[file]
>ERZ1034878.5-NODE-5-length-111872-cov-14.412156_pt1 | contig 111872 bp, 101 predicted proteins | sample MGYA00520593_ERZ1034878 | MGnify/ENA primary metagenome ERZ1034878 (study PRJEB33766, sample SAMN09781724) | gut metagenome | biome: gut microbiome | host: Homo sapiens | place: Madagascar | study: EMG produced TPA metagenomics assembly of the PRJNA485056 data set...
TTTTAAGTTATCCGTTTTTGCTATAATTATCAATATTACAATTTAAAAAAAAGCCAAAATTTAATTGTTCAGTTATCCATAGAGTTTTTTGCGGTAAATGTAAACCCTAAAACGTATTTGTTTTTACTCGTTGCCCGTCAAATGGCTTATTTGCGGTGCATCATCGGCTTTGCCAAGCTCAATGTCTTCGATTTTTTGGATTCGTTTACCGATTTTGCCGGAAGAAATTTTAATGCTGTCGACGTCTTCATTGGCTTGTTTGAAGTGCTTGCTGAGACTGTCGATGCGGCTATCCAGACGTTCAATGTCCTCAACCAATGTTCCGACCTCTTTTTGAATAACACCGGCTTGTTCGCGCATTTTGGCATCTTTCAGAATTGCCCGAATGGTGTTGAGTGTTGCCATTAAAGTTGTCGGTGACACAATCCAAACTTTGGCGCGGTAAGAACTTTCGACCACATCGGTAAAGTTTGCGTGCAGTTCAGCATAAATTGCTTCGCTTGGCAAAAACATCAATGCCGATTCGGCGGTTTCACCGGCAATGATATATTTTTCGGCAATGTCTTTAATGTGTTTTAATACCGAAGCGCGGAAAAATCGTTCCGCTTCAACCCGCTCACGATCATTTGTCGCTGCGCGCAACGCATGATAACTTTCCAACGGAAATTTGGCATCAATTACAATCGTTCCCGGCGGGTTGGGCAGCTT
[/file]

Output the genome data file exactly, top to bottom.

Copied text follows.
>ERZ1034878.5-NODE-5-length-111872-cov-14.412156_pt1 | contig 111872 bp, 101 predicted proteins | sample MGYA00520593_ERZ1034878 | MGnify/ENA primary metagenome ERZ1034878 (study PRJEB33766, sample SAMN09781724) | gut metagenome | biome: gut microbiome | host: Homo sapiens | place: Madagascar | study: EMG produced TPA metagenomics assembly of the PRJNA485056 data set...
TTTTAAGTTATCCGTTTTTGCTATAATTATCAATATTACAATTTAAAAAAAAGCCAAAATTTAATTGTTCAGTTATCCATAGAGTTTTTTGCGGTAAATGTAAACCCTAAAACGTATTTGTTTTTACTCGTTGCCCGTCAAATGGCTTATTTGCGGTGCATCATCGGCTTTGCCAAGCTCAATGTCTTCGATTTTTTGGATTCGTTTACCGATTTTGCCGGAAGAAATTTTAATGCTGTCGACGTCTTCATTGGCTTGTTTGAAGTGCTTGCTGAGACTGTCGATGCGGCTATCCAGACGTTCAATGTCCTCAACCAATGTTCCGACCTCTTTTTGAATAACACCGGCTTGTTCGCGCATTTTGGCATCTTTCAGAATTGCCCGAATGGTGTTGAGTGTTGCCATTAAAGTTGTCGGTGACACAATCCAAACTTTGGCGCGGTAAGAACTTTCGACCACATCGGTAAAGTTTGCGTGCAGTTCAGCATAAATTGCTTCGCTTGGCAAAAACATCAATGCCGATTCGGCGGTTTCACCGGCAATGATATATTTTTCGGCAATGTCTTTAATGTGTTTTAATACCGAAGCGCGGAAAAATCGTTCCGCTTCAACCCGCTCACGATCATTTGTCGCTGCGCGCAACGCATGATAACTTTCCAACGGAAATTTGGCATCAATTACAATCGTTCCCGGCGGGTTGGGCAGCTT